They went up and almost immediately there was a problem, some people thought the horses should be painted. I had purchased the paint, but the reflective quality of the sculpture demanded to be left alone. Enter Dr. Faber McMullen, father of my good friend Faber, the co-pastor of Home Fellowship and a local attorney. Dr. McMullen was an award winning watercolorist and one of the biggest art collectors (who knew?) in Houston. He sought out the Havens, who own the development, and encouraged them to be proud of the sculpture just like it was, saying things about the monument that were a great encouragement to me. His love for, and confidence in the work, and active defense of it, was one of the great honors of my career.

Still, after around four months the owners of the land development decided it best to retire them. Heading the Havens enterprise was the father of Michael Havens, the third member of our ruling elders at the Home Fellowship. The reasons do not matter… the customer is always right. And Joe Havens, the third father in this story wanted them gone and sent something to replace them. They say truth is always stranger than fiction. Three men, co-pastors of a church, whose fathers would probably argue for eternity about art, if not other things.

At first it was tough to accept, so many people seemed to love them, and it was embarrassing to have a monumental sculpture with so much visibility be rejected. But it was their money, they could use them for a trot-line weight if they wanted to. At about the same time, Dr. McMullen, in a tragic farm accident, also went to meet the Lord. One of the second great honors in my life was being asked to give a short eulogy during his memorial service here in Navasota. The two men who loved those horses the most were now dead. It seemed only fitting to please the last one of our father’s left alive, whatever that meant.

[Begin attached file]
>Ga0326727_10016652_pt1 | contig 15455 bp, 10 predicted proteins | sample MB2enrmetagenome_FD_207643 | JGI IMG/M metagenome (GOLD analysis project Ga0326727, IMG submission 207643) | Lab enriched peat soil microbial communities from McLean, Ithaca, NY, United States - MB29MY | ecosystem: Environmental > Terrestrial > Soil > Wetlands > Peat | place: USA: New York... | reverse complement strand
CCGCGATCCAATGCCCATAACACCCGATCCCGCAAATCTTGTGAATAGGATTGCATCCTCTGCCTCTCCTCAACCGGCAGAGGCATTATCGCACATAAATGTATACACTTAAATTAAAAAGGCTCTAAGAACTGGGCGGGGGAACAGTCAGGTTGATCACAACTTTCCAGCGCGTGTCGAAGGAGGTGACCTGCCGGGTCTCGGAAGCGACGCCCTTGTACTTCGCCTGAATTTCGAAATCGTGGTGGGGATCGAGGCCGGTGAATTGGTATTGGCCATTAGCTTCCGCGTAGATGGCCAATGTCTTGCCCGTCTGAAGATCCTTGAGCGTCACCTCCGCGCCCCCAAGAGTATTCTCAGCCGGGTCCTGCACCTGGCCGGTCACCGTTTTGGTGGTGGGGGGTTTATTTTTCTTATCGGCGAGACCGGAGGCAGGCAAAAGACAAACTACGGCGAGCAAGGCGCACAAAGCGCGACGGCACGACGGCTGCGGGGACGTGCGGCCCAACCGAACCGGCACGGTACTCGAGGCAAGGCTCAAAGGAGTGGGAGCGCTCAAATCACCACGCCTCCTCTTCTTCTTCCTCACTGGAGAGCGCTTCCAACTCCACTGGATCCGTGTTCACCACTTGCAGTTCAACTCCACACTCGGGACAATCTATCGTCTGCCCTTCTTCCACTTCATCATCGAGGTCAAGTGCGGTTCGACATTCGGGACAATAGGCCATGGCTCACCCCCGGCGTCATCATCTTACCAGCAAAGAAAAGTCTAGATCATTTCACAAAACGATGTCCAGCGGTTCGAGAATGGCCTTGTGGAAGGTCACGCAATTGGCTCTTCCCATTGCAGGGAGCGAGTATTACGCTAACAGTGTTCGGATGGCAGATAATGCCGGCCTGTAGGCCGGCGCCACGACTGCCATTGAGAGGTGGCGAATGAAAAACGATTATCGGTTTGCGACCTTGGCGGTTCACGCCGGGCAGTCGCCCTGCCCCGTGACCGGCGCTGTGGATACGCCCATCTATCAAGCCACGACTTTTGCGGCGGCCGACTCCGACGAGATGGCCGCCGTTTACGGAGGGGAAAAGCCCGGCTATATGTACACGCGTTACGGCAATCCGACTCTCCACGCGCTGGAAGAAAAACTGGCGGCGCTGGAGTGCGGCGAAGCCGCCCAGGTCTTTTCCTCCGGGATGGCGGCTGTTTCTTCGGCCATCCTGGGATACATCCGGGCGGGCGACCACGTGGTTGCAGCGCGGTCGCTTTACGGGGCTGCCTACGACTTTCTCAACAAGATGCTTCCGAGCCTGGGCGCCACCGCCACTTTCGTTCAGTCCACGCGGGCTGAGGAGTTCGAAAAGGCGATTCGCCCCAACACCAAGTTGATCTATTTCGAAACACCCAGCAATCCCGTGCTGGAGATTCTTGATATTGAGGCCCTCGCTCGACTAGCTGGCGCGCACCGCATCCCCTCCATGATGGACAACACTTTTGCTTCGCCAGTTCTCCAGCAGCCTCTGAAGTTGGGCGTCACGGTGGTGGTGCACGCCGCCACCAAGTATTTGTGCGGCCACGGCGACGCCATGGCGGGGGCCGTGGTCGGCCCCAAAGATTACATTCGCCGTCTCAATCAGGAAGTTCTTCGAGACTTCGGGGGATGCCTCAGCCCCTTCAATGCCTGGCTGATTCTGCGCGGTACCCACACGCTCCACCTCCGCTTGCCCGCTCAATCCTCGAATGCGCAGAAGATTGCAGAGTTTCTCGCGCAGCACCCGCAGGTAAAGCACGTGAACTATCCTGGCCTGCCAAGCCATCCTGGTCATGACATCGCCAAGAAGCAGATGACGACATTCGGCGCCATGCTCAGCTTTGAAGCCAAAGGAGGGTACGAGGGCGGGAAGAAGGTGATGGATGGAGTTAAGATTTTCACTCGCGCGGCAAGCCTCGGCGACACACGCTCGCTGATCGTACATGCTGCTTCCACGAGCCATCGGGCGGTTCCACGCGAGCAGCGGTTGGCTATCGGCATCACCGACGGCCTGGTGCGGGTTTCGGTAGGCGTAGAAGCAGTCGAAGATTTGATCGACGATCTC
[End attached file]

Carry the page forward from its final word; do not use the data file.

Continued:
And then I played back the tape, my resignation from the City Council because of this commission, right after my re-election. That hurt. No other way. The months out there in the heat wrangling with the stonemasons, welders, concrete form builders and pourers and tree diggers and whatever. All new and rewarding experiences. And after seeing the results, it made my father very proud. And then Dr. McMullen’s forceful pleas, these were extraordinary men making passionate statements about deep feelings, all stimulated… by art. Those turned out to be the real monument.

Today is my father’s birthday, and believe it or not, I started this BLOG not even aware of it. The book, The Traveler’s Gift, which inspired this little mystery, it was given to me to read by Michael Havens last Sunday, at the Home Fellowship. So it has become obvious that our Father, who art in Heaven, has been in charge of this whole scenario.

It means that the results were intended before the beginning of time. Each father played his role. All so that my father might have that one last great glowing moment, before his candle went out. It was a travelers gift... Perhaps that was the real intended lasting monument, for him, by me, something temporary but taken with him for Eternity.

So now let’s forget about it, and Happy Birthday, Dad.

Russell Cushman 2009

2 comments:

V. Bridges-Hoyt said...

This is a moving piece. You are a good writer, and I understand your struggles and feelings and loyalties as an artist and as the child of your father. You gave your father a "Final Gift" and what a gift it was! I hope you'll be able to find peace and go forward with your creativity. I found your blog through the link you sent to Nancy Lee. Been through a bit of loss myself. We get through it ... finally.

abbastgermaine said...

Somehow I ran across your blog and I have to say, I loved the horses.
Thought they were abstract and thrilling at the same time. I had never know the history behind them before. Thank you for sharing. At the end of the day, we never know what will influence our lives and leave deeper imprints for opportunities of personal growth.

Abba St. Germaine